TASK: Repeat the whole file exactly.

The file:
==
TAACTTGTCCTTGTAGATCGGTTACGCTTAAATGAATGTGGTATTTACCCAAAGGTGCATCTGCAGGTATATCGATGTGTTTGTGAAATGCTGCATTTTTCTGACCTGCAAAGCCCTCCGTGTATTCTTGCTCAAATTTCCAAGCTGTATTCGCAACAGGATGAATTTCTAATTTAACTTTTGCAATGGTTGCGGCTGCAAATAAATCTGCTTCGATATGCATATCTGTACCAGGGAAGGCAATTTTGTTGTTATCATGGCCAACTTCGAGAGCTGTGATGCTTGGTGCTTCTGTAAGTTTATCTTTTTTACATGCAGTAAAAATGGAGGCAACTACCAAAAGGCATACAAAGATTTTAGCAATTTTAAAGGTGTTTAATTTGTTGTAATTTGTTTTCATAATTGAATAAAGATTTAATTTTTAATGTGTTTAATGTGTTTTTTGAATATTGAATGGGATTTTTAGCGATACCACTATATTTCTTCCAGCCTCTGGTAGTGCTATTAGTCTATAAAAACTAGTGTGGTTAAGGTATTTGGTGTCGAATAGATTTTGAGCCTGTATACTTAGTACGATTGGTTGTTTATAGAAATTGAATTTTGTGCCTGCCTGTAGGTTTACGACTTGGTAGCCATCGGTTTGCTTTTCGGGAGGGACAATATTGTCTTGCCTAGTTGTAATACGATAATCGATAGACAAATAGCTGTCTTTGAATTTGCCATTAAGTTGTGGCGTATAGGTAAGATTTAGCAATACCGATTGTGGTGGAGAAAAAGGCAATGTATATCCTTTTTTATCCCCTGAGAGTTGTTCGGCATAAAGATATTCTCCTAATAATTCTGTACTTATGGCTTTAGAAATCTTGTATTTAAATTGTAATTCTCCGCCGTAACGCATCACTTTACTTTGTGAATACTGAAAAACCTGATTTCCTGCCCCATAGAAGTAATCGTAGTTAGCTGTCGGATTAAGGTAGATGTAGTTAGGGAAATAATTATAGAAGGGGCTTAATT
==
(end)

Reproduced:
TAACTTGTCCTTGTAGATCGGTTACGCTTAAATGAATGTGGTATTTACCCAAAGGTGCATCTGCAGGTATATCGATGTGTTTGTGAAATGCTGCATTTTTCTGACCTGCAAAGCCCTCCGTGTATTCTTGCTCAAATTTCCAAGCTGTATTCGCAACAGGATGAATTTCTAATTTAACTTTTGCAATGGTTGCGGCTGCAAATAAATCTGCTTCGATATGCATATCTGTACCAGGGAAGGCAATTTTGTTGTTATCATGGCCAACTTCGAGAGCTGTGATGCTTGGTGCTTCTGTAAGTTTATCTTTTTTACATGCAGTAAAAATGGAGGCAACTACCAAAAGGCATACAAAGATTTTAGCAATTTTAAAGGTGTTTAATTTGTTGTAATTTGTTTTCATAATTGAATAAAGATTTAATTTTTAATGTGTTTAATGTGTTTTTTGAATATTGAATGGGATTTTTAGCGATACCACTATATTTCTTCCAGCCTCTGGTAGTGCTATTAGTCTATAAAAACTAGTGTGGTTAAGGTATTTGGTGTCGAATAGATTTTGAGCCTGTATACTTAGTACGATTGGTTGTTTATAGAAATTGAATTTTGTGCCTGCCTGTAGGTTTACGACTTGGTAGCCATCGGTTTGCTTTTCGGGAGGGACAATATTGTCTTGCCTAGTTGTAATACGATAATCGATAGACAAATAGCTGTCTTTGAATTTGCCATTAAGTTGTGGCGTATAGGTAAGATTTAGCAATACCGATTGTGGTGGAGAAAAAGGCAATGTATATCCTTTTTTATCCCCTGAGAGTTGTTCGGCATAAAGATATTCTCCTAATAATTCTGTACTTATGGCTTTAGAAATCTTGTATTTAAATTGTAATTCTCCGCCGTAACGCATCACTTTACTTTGTGAATACTGAAAAACCTGATTTCCTGCCCCATAGAAGTAATCGTAGTTAGCTGTCGGATTAAGGTAGATGTAGTTAGGGAAATAATTATAGAAGGGGCTTAATT